Categorized | Sports

The legalization of sports betting would be beneficial for everyone

Outside of Nevada, sports betting is considered illegal as a result of the Professional and Amateur Sports Protection Act of 1992 (PASPA), which issued a federal ban on state-sponsored sports betting. This measure was passed with the goal of restricting and eventually terminating the legal status of sports betting as some felt that it had an adverse effect on the integrity of the sports world. Like nearly every other act the government has attempted to restrict, sports betting has found a home in underground, unregulated betting rings. An act that was designed to monitor sports betting and prevent individuals from manipulating the outcome of sporting events has led to copious amounts of illegal gambling across the country.

Supporters of legalized sports betting have reason to be optimistic about the future of this controversial topic as the Supreme Court is expected to release its decision on Christie v. NCAA. This case, originally brought to the United States Court of Appeals for the Third Circuit by former New Jersey governor Chris Christie, claims that New Jersey’s controversial gambling law is in direct violation of PASPA. It will be up to the Supreme Court to determine not only if New Jersey’s law is legal, but also if PASPA is in violation of the Tenth Amendment to the Constitution, which gives all rights not explicitly delegated to the federal government in the Constitution to the states.

This case, like many others that reach the Supreme Court, has begun to garner quite a bit of attention from both the American public and large corporations, specifically the Professional Golfers’ Association (PGA) Tour. In a rather surprising move, the PGA Tour announced last week that they would support a move towards legalized gambling in all fifty states.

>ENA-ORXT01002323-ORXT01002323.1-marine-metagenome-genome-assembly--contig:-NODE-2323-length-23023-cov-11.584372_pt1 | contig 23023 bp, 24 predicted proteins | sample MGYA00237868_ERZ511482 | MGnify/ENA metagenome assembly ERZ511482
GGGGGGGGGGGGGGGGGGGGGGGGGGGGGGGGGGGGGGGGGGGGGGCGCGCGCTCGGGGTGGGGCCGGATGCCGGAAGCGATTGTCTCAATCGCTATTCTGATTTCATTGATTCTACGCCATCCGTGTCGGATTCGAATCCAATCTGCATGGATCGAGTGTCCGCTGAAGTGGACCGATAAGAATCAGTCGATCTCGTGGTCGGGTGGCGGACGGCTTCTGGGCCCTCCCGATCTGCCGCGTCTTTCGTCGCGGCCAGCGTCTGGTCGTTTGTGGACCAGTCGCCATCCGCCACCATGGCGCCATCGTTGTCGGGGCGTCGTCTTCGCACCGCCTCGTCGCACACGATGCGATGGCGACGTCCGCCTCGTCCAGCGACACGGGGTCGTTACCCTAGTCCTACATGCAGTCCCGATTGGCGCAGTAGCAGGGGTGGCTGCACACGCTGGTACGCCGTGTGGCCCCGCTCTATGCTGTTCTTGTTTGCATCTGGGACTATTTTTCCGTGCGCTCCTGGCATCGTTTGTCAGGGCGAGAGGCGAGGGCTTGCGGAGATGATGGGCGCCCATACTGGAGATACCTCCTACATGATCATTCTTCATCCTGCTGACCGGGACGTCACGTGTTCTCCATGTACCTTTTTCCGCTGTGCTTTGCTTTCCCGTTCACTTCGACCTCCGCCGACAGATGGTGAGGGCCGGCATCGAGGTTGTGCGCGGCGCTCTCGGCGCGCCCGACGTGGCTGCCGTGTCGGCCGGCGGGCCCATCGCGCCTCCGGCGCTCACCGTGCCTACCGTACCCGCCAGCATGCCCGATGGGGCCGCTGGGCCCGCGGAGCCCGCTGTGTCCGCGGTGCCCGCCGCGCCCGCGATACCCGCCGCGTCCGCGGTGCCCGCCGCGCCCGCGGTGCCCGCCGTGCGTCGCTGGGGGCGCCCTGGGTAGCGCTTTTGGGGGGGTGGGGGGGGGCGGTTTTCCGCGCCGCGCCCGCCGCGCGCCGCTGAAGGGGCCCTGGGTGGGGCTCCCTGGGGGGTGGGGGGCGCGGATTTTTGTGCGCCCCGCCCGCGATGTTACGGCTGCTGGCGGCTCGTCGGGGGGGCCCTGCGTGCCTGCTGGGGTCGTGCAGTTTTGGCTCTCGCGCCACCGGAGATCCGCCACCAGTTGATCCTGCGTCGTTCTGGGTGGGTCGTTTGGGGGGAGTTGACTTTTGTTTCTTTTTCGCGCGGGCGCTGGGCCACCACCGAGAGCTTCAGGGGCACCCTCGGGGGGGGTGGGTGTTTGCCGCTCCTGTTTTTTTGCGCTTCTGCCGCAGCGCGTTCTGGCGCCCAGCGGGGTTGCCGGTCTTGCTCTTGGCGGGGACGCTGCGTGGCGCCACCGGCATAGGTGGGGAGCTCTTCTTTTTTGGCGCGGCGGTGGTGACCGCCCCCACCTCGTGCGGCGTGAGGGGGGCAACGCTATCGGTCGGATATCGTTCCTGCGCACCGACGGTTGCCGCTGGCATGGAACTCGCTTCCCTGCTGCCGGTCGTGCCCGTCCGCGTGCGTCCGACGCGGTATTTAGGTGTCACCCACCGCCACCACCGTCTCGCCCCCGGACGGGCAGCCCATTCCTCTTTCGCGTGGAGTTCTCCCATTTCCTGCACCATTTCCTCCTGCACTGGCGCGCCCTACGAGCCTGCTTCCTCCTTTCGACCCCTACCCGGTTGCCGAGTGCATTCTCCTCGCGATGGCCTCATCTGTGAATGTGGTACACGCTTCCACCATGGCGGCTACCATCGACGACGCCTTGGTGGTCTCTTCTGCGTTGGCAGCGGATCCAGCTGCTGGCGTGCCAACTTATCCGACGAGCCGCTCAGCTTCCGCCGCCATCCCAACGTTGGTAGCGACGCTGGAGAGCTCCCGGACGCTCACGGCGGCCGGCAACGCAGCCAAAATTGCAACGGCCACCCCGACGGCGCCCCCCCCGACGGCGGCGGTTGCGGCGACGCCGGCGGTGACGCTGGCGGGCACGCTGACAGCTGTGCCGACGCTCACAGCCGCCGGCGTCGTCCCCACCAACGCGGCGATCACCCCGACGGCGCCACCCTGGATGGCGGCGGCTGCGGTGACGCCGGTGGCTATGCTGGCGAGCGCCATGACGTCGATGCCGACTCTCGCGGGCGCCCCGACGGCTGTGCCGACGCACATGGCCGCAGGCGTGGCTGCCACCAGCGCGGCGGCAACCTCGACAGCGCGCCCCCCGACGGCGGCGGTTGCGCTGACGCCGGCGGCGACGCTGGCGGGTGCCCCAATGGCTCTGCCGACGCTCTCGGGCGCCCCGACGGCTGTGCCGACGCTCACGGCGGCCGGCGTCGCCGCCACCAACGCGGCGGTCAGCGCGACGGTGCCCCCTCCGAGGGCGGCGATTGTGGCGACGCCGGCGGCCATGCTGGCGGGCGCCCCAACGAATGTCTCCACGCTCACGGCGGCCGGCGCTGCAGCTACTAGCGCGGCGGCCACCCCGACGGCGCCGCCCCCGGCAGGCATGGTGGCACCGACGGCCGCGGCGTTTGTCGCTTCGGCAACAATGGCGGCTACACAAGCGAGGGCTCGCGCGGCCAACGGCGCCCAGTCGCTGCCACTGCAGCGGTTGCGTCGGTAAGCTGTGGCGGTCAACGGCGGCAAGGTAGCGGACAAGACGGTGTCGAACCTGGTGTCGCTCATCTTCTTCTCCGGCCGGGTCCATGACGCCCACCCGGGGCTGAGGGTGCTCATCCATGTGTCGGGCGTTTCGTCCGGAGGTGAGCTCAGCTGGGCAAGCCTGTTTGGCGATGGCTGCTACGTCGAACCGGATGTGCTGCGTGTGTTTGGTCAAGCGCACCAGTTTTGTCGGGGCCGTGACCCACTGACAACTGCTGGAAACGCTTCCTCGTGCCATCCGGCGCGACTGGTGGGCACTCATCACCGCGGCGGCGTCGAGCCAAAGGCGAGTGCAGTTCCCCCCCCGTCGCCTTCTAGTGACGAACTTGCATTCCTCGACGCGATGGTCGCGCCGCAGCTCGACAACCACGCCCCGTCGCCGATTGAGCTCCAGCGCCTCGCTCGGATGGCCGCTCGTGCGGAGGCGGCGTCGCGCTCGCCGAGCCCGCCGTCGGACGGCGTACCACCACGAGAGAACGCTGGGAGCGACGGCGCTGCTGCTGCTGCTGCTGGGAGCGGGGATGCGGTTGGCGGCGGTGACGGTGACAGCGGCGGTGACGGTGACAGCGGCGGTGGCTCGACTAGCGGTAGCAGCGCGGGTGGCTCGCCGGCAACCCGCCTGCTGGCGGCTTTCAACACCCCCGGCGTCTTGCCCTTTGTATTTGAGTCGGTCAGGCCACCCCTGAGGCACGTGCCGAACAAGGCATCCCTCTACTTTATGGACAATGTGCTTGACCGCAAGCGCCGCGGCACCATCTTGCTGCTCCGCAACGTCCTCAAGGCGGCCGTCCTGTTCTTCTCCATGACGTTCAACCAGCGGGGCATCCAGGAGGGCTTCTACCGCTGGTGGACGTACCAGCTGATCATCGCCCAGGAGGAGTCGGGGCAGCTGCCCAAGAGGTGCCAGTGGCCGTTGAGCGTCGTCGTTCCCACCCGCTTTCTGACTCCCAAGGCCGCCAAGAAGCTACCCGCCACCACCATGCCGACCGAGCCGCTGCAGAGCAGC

According to PGA Tour commissioner Jay Monahan, the Tour believes that legalized and regulated sports betting will enable them to improve the monitoring of betting on their tournaments. Under the current system, illegal bets can come from anyone and anywhere, making it easier for tournaments to be fixed by wealthy gamblers. In addition to the regulation aspect, the PGA Tour believes that they will be able to reach a much broader audience if sports betting were to become legal.

The gambling industry contributes around $137.5 billion to the U.S. economy, a market the PGA Tour yearns to be involved in. Like any other business, the PGA Tour cares about growing their brand to even more people, something they feel the legalization of sports betting will allow them to do.

Americans spend nearly $150 billion a year on illegal sports wagering. That’s $150 billion that is unmonitored and untaxed by the United States Government. If the Supreme Court were to strike down PASPA, the money made off of sports betting would be a tremendous boost to the economy of the individual states as well as the federal government. A move toward legalized sports betting would represent a step in the right direction toward less governmental involvement. The Supreme Court must put an end to the terminal, unconstitutional act that is government overreach.

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